In 1856, the first instance of bacterial EE was published. Following that, a large review with around 335 instances of bacterial EE was published in 2003, and the authors have recently updated their initial data to include new reports. However, there have been no large reviews in the literature that cover all of the infectious aetiologies, including both bacterial and fungal infections. A comprehensive review of EE is required due to shifting patterns of microbial disease epidemiology, re-emergence of some infectious illnesses, antibiotic susceptibility, and the creation of superbugs.


The outlook for endogenous endophthalmitis depends on several factors such as the time of presentation, clinical symptoms, the degree of vitreous involvement, and the aggressiveness of the infecting microorganism. Diagnosis of this condition is intricate, often leading to delayed detection due to various underlying health conditions. Research indicates that yeasts generally have the best prognosis, followed by bacteria, with molds associated with the least favorable outcomes.

Patients who are diagnosed late or experience delays in treatment often face complete vision loss and have a generally poor prognosis. Those requiring a vitreous tap are at increased risk of retinal detachment, which further impacts their outlook. Zenith et al. observed that bacterial endogenous endophthalmitis (EE) tends to have a worse prognosis compared to fungal EE, sometimes necessitating enucleation or evisceration. Conversely, Yonekawa et al. demonstrated that timely diagnosis and treatment improved visual outcomes in a significant percentage of bacterial EE cases, with 64% achieving better than counting finger vision.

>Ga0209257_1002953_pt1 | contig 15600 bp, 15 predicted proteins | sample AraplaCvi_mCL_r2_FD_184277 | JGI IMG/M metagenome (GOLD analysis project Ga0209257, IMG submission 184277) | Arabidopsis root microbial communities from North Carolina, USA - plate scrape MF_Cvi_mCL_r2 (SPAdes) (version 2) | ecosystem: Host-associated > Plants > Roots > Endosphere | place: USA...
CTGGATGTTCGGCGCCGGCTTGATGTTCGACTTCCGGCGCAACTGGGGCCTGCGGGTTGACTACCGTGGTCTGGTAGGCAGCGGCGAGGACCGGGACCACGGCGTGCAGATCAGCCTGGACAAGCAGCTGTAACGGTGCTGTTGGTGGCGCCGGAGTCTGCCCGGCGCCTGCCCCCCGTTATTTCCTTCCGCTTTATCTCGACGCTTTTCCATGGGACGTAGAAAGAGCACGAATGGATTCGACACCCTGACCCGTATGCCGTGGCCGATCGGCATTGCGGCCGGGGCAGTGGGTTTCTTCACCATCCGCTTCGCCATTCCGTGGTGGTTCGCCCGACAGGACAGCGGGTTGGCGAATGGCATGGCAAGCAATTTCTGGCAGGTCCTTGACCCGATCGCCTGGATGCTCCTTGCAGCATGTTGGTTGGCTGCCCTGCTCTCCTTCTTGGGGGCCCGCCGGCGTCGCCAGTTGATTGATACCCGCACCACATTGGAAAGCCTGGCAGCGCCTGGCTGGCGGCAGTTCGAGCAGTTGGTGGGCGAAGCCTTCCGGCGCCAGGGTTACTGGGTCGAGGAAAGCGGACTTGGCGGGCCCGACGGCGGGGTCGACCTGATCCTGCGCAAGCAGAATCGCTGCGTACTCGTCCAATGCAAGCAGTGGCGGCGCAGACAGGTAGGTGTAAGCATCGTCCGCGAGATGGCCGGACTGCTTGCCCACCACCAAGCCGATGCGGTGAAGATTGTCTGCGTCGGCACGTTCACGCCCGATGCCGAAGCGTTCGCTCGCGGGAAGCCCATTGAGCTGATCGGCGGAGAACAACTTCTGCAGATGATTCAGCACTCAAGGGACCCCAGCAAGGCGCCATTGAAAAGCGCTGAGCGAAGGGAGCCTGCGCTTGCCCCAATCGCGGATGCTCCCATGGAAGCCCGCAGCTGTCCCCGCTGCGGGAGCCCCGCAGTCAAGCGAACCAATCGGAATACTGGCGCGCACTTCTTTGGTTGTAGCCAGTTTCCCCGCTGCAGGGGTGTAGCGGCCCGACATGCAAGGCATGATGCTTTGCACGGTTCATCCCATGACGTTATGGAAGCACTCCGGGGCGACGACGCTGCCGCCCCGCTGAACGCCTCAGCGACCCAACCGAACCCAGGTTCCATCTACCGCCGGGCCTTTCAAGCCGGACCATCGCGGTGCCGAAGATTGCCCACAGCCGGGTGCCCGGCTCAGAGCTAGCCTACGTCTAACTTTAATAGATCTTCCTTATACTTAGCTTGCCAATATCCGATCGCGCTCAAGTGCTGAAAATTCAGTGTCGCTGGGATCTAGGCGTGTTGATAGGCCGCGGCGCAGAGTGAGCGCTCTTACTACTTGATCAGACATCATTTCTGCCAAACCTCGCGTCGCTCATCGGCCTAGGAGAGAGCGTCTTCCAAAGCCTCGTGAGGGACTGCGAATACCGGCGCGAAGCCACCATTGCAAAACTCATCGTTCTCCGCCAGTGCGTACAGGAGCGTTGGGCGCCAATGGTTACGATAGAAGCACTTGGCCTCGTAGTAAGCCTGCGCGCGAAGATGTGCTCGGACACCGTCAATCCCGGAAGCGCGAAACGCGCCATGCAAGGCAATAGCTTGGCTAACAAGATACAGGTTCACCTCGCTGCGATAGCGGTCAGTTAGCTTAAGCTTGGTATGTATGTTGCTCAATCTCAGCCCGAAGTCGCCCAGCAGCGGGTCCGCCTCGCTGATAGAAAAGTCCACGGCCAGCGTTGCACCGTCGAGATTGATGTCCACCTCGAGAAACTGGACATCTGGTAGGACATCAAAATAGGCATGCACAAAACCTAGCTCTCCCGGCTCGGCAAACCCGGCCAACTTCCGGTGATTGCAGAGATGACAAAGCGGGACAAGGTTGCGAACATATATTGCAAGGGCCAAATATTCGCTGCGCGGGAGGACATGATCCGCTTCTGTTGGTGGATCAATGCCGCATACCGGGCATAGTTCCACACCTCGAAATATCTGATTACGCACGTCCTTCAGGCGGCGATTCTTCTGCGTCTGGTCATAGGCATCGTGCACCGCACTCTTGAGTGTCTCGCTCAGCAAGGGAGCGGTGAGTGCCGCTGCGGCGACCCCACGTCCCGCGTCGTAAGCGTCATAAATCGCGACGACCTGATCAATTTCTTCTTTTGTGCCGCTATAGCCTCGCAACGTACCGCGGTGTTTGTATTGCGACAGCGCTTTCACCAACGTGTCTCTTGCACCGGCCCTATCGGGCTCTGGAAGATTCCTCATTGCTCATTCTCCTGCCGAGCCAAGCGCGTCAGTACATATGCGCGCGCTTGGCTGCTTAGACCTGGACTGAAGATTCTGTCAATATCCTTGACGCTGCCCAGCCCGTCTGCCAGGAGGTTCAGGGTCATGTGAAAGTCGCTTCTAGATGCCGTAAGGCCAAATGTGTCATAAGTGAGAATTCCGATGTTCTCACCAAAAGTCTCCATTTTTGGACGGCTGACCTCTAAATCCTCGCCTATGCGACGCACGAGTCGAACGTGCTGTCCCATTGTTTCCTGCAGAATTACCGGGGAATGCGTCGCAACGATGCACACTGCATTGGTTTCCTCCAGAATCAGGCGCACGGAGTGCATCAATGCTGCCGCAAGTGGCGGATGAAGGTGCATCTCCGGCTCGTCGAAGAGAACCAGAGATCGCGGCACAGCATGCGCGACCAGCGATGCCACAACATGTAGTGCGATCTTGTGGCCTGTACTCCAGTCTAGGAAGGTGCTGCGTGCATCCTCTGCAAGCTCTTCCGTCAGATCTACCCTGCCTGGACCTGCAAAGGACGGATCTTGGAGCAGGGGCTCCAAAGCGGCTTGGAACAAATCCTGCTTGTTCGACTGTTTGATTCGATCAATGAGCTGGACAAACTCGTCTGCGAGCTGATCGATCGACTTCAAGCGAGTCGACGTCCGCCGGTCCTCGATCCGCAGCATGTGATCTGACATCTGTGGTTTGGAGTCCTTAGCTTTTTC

Itoh et al. highlighted that early and aggressive vitrectomy within two weeks of diagnosis led to positive final outcomes, indicating a favorable prognosis in such cases. Among specific microorganisms, MRSA-associated EE has been linked to poorer outcomes and higher mortality rates, although the relationship may vary across different studies. Connell et al. noted that many Klebsiella EE cases necessitated vitrectomy, while Ang et al. found hypopyon in Klebsiella EE to be a predictive factor for prognosis.




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Dr. Aiman Shahab is a dentist with a bachelor’s degree from Dow University of Health Sciences. She is an experienced freelance writer with a demonstrated history of working in the health industry. Skilled in general dentistry, she is currently working as an associate dentist at a private dental clinic in Karachi, freelance content writer and as a part time science instructor with Little Medical School. She has also been an ambassador for PDC in the past from the year 2016 – 2018, and her responsibilities included acting as a representative and volunteer for PDC with an intention to make the dental community of Pakistan more connected and to work for benefiting the underprivileged. When she’s not working, you’ll either find her reading or aimlessly walking around for the sake of exploring. Her future plans include getting a master’s degree in maxillofacial and oral surgery, settled in a metropolitan city of North America.